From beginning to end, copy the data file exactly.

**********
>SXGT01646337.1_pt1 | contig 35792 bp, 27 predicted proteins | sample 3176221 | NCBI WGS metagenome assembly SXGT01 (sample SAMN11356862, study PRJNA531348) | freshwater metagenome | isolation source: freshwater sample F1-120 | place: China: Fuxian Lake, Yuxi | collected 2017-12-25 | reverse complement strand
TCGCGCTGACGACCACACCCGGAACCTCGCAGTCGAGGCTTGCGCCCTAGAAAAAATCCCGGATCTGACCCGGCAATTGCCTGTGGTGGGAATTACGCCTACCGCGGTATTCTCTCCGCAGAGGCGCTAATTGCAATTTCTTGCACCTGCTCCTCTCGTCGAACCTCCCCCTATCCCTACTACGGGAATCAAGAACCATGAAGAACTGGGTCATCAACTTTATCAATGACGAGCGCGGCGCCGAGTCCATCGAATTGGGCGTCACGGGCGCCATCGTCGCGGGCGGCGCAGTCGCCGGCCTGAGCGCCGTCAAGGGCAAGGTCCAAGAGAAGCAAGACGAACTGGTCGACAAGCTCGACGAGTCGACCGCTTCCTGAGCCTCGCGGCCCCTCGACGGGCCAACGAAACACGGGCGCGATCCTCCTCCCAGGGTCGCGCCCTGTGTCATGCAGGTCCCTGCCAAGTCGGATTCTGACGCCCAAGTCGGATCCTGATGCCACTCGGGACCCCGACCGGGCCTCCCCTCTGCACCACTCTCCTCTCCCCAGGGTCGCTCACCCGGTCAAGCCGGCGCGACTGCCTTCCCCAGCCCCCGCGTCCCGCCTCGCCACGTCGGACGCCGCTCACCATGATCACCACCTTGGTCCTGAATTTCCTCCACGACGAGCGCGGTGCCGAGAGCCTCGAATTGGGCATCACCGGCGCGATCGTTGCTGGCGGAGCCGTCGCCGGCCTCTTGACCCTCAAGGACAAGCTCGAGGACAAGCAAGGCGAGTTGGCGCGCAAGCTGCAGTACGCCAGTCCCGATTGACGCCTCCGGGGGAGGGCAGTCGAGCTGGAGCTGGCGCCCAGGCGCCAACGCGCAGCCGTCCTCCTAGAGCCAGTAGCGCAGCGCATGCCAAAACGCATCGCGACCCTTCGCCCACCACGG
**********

>SXGT01646337.1_pt1 | contig 35792 bp, 27 predicted proteins | sample 3176221 | NCBI WGS metagenome assembly SXGT01 (sample SAMN11356862, study PRJNA531348) | freshwater metagenome | isolation source: freshwater sample F1-120 | place: China: Fuxian Lake, Yuxi | collected 2017-12-25 | reverse complement strand
TCGCGCTGACGACCACACCCGGAACCTCGCAGTCGAGGCTTGCGCCCTAGAAAAAATCCCGGATCTGACCCGGCAATTGCCTGTGGTGGGAATTACGCCTACCGCGGTATTCTCTCCGCAGAGGCGCTAATTGCAATTTCTTGCACCTGCTCCTCTCGTCGAACCTCCCCCTATCCCTACTACGGGAATCAAGAACCATGAAGAACTGGGTCATCAACTTTATCAATGACGAGCGCGGCGCCGAGTCCATCGAATTGGGCGTCACGGGCGCCATCGTCGCGGGCGGCGCAGTCGCCGGCCTGAGCGCCGTCAAGGGCAAGGTCCAAGAGAAGCAAGACGAACTGGTCGACAAGCTCGACGAGTCGACCGCTTCCTGAGCCTCGCGGCCCCTCGACGGGCCAACGAAACACGGGCGCGATCCTCCTCCCAGGGTCGCGCCCTGTGTCATGCAGGTCCCTGCCAAGTCGGATTCTGACGCCCAAGTCGGATCCTGATGCCACTCGGGACCCCGACCGGGCCTCCCCTCTGCACCACTCTCCTCTCCCCAGGGTCGCTCACCCGGTCAAGCCGGCGCGACTGCCTTCCCCAGCCCCCGCGTCCCGCCTCGCCACGTCGGACGCCGCTCACCATGATCACCACCTTGGTCCTGAATTTCCTCCACGACGAGCGCGGTGCCGAGAGCCTCGAATTGGGCATCACCGGCGCGATCGTTGCTGGCGGAGCCGTCGCCGGCCTCTTGACCCTCAAGGACAAGCTCGAGGACAAGCAAGGCGAGTTGGCGCGCAAGCTGCAGTACGCCAGTCCCGATTGACGCCTCCGGGGGAGGGCAGTCGAGCTGGAGCTGGCGCCCAGGCGCCAACGCGCAGCCGTCCTCCTAGAGCCAGTAGCGCAGCGCATGCCAAAACGCATCGCGACCCTTCGCCCACCACGG